Dear Dharma Friends, We seem have come into an age of “zero tolerance” for immigrants, refugees, and for people in our midst perceived as “different” by those who stake out positions of dominance here in the U.S. and in many other parts of the world. As Buddhist practitioners who see the oneness of all beings and our responsibilities to them, we are called to act and write and practice generosity on behalf of those in need. While our… Read more

        At the end of the nineteenth century, with the blessings of the abbots of both Eiheiji and Sojiji, Ouchi Seiran led a committee that produced a summation of Eihei Dogen’s teachings, The Meaning of Practice and Verification, the Shushogi. The Shushogi was meant to be read by the lay public. And it is not without its critics. Some of it, the creative editing of Dogen, for instance, deserves the criticism  It has become something of a classic,… Read more

    It was on this day in 1900 that the Daoist monk Wang Yuanlu, while trying to salvage ancient religious artwork in one of the ruined Caves of the Thousand Buddhas near Dunhuang, stumbled upon a long hidden door. He opened it, and it led into another cave now known as the renowned “Library Cave.” In that Library Cave he found a gigantic archive of documents. The archeologist Aurel Stein who was the first European to see the collection… Read more

      I woke up this morning thinking that the best way to describe my faith stance in this world is as a Zen Buddhist Universalist. I could, with some prodding, even go as simply as a Universalist Buddhist. So, what can that possibly mean? Obviously we need a working definition for both Universalism and for Buddhism. Here’s a definition from a Theravada perspective pulled from Bhante Shravasti Dhammika’s Guide to Buddhism A to Z: Universalism as the term… Read more

      It was on this day, the 22nd of June, in 1959, that the priest Shunryu Suzuki stepped onto American soil for the first time. Now, there are two Suzukis who stand large at the dawn of Zen breaking forth into North American culture. The first is Daisetsu Teitaro Suzuki, best known as D. T. Suzuki, a scholar, translator, and essayist, whose writings both directly and through the popularizations by his sometime disciple Alan Watts, first introduced many… Read more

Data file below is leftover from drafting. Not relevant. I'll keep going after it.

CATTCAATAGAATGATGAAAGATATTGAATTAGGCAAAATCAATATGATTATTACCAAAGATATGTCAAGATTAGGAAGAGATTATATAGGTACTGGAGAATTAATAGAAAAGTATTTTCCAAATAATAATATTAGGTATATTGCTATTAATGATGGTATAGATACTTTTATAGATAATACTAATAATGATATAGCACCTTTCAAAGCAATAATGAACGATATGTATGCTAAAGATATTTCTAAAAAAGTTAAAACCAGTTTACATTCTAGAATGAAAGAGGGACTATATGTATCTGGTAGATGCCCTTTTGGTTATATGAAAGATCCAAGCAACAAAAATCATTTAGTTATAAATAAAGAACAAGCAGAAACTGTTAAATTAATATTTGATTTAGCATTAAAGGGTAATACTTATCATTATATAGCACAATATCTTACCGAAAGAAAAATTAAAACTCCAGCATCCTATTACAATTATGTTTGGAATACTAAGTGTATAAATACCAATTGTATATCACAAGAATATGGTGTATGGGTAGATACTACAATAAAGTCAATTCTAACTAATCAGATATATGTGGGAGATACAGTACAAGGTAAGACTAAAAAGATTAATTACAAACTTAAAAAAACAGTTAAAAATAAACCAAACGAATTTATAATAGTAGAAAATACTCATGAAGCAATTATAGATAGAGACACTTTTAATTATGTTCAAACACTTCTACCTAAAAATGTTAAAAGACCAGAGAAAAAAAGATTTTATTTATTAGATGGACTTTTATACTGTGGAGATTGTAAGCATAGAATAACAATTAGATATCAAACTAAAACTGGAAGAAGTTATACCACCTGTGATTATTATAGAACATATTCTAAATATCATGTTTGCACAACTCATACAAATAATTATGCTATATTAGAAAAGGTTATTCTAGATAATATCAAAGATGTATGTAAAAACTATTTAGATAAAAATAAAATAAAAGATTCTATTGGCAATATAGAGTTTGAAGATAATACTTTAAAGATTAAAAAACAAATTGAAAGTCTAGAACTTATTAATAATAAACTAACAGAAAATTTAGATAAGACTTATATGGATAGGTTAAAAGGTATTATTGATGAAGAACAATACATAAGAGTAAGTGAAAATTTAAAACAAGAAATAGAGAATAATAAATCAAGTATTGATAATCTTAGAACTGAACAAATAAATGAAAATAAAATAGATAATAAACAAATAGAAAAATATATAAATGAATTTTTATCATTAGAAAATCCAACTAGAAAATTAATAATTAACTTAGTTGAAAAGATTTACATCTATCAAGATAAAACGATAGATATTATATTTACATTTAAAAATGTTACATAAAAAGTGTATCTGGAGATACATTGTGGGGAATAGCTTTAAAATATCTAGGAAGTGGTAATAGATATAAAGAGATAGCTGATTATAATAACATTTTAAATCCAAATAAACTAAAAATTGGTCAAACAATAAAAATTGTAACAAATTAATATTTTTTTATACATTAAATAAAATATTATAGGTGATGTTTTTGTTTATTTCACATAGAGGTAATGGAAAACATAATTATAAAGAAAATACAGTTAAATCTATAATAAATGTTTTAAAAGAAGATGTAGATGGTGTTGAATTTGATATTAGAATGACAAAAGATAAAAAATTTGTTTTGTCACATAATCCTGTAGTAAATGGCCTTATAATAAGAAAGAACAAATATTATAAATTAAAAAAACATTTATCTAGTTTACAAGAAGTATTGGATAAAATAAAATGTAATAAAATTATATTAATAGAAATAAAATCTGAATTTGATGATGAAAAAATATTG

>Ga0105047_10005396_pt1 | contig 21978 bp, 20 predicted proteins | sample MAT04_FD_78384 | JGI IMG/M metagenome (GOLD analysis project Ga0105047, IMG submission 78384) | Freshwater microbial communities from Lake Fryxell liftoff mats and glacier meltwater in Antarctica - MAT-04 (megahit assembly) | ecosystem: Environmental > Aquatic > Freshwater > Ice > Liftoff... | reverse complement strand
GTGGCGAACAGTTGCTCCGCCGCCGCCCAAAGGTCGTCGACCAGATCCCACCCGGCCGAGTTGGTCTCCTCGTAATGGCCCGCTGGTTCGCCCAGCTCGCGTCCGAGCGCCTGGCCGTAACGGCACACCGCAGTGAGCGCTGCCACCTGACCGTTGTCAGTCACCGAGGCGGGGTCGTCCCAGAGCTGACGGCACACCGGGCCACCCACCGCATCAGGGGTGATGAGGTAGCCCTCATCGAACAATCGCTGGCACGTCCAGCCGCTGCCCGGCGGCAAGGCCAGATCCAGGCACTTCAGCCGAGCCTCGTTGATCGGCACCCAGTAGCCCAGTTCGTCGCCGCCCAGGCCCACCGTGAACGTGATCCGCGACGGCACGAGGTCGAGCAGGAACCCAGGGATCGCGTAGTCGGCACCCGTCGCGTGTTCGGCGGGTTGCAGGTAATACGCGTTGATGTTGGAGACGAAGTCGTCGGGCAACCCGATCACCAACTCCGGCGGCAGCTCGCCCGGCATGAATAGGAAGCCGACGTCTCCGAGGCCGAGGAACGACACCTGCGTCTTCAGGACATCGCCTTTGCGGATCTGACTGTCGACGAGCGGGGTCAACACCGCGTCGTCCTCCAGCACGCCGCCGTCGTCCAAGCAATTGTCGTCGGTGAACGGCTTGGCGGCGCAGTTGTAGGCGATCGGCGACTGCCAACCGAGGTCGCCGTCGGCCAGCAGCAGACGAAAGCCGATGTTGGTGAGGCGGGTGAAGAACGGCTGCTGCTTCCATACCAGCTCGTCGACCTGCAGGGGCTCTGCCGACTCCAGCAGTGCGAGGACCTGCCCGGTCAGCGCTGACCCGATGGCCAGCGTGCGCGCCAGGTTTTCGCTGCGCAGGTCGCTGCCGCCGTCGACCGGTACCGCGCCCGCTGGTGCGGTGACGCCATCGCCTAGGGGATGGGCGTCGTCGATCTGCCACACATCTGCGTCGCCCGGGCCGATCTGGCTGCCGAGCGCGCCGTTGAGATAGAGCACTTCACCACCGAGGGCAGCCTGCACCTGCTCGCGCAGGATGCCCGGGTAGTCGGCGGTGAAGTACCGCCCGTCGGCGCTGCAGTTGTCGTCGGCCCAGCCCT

One of my favorite contemporary Zen teachers is the Reverend Gaelyn Setsuan Godwin, abbot of the Houston Zen Center. A Soto priest she is widely respected as a spiritual director and a beloved leader within her community. She has been particularly active in the resistance to pulling immigrant families apart as a naked policy to deter people from crossing the borders illegally. She has issued a statement on what she has been doing. With permission I reprint that… Read more

  No, not Pentecost. Nope, not Easter. And, no, not even Christmas. It was on this day in the year 325 that the first version of the Nicene Creed was promulgated by the First Council at Nicaea (present day Iznik in Turkey). The council had been called by the tyrant Constantine I, who was very concerned that there be one God, one Church, and, of course, one Emperor. And the bishops did as they were told. There would be various… Read more

    (In addition to this statement from Buddhist leaders in North America (updated 19 June, 2018), there is a nearly identical petition open to all Buddhists who wish to join together in speaking a truth to power: the separation of families at the border is wrong. The Buddhist journal Lion’s Roar has a helpful story about the statement.)   As Western Buddhist leaders, we unreservedly condemn the recently imposed policy of separating immigrant children from their parents at the US-Mexican… Read more

    The Church of England and the American Episcopal Church both observe today as a festival in honor of Evelyn Underhill, who died on this day in 1941. Underhill was born on the 6th of December, 1875 in Wolverhampton in the West Midlands, in England. She would grow to become a novelist, poet, and most of all a renowned spoksperson for the mystical encounter. The author of many books, no doubt her magnum opus was Mysticism: A Study of… Read more

  Yasunarti Kawabata was born on this day, the 11th of June, 1899. He was the first Japanese national, and the only Zen Buddhist to win the Nobel prize in literature, awarded it in 1968. (Two other Buddhists have been awarded Nobel prizes, both the Peace prize, Tenzin Gyatso, the 14th Dalai Lama and Aung Sahn Suu Kyi. Another Japanese Buddhist, Kobo Abe (Kimifusa Abe) was apparently nominated for the literature prize several times, but never won it before his… Read more

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